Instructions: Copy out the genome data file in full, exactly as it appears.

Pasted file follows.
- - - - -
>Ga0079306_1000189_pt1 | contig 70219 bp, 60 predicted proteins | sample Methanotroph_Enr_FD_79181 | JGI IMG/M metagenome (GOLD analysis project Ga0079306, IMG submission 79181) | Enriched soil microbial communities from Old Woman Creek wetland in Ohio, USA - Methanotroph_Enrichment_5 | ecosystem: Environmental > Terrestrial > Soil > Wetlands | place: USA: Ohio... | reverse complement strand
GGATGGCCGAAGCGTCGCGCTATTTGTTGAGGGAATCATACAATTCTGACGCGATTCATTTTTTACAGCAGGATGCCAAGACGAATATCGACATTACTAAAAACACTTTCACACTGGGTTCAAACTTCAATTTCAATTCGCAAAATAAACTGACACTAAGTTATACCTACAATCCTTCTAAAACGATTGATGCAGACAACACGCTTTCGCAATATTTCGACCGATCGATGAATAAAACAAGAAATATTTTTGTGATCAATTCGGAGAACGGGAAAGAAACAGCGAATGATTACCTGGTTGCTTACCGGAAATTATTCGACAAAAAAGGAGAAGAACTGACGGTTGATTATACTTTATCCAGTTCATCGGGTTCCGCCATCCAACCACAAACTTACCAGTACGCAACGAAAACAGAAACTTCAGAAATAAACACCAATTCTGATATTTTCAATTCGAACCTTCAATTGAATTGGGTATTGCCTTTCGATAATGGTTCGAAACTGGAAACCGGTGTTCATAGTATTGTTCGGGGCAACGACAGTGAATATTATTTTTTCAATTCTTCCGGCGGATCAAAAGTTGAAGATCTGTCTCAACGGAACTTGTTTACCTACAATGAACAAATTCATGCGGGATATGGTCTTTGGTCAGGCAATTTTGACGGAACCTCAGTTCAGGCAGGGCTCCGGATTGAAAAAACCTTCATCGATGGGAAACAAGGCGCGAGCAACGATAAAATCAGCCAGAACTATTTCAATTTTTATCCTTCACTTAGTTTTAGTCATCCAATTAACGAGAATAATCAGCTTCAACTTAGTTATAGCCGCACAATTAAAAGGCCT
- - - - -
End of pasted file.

>Ga0079306_1000189_pt1 | contig 70219 bp, 60 predicted proteins | sample Methanotroph_Enr_FD_79181 | JGI IMG/M metagenome (GOLD analysis project Ga0079306, IMG submission 79181) | Enriched soil microbial communities from Old Woman Creek wetland in Ohio, USA - Methanotroph_Enrichment_5 | ecosystem: Environmental > Terrestrial > Soil > Wetlands | place: USA: Ohio... | reverse complement strand
GGATGGCCGAAGCGTCGCGCTATTTGTTGAGGGAATCATACAATTCTGACGCGATTCATTTTTTACAGCAGGATGCCAAGACGAATATCGACATTACTAAAAACACTTTCACACTGGGTTCAAACTTCAATTTCAATTCGCAAAATAAACTGACACTAAGTTATACCTACAATCCTTCTAAAACGATTGATGCAGACAACACGCTTTCGCAATATTTCGACCGATCGATGAATAAAACAAGAAATATTTTTGTGATCAATTCGGAGAACGGGAAAGAAACAGCGAATGATTACCTGGTTGCTTACCGGAAATTATTCGACAAAAAAGGAGAAGAACTGACGGTTGATTATACTTTATCCAGTTCATCGGGTTCCGCCATCCAACCACAAACTTACCAGTACGCAACGAAAACAGAAACTTCAGAAATAAACACCAATTCTGATATTTTCAATTCGAACCTTCAATTGAATTGGGTATTGCCTTTCGATAATGGTTCGAAACTGGAAACCGGTGTTCATAGTATTGTTCGGGGCAACGACAGTGAATATTATTTTTTCAATTCTTCCGGCGGATCAAAAGTTGAAGATCTGTCTCAACGGAACTTGTTTACCTACAATGAACAAATTCATGCGGGATATGGTCTTTGGTCAGGCAATTTTGACGGAACCTCAGTTCAGGCAGGGCTCCGGATTGAAAAAACCTTCATCGATGGGAAACAAGGCGCGAGCAACGATAAAATCAGCCAGAACTATTTCAATTTTTATCCTTCACTTAGTTTTAGTCATCCAATTAACGAGAATAATCAGCTTCAACTTAGTTATAGCCGCACAATTAAAAGGCCT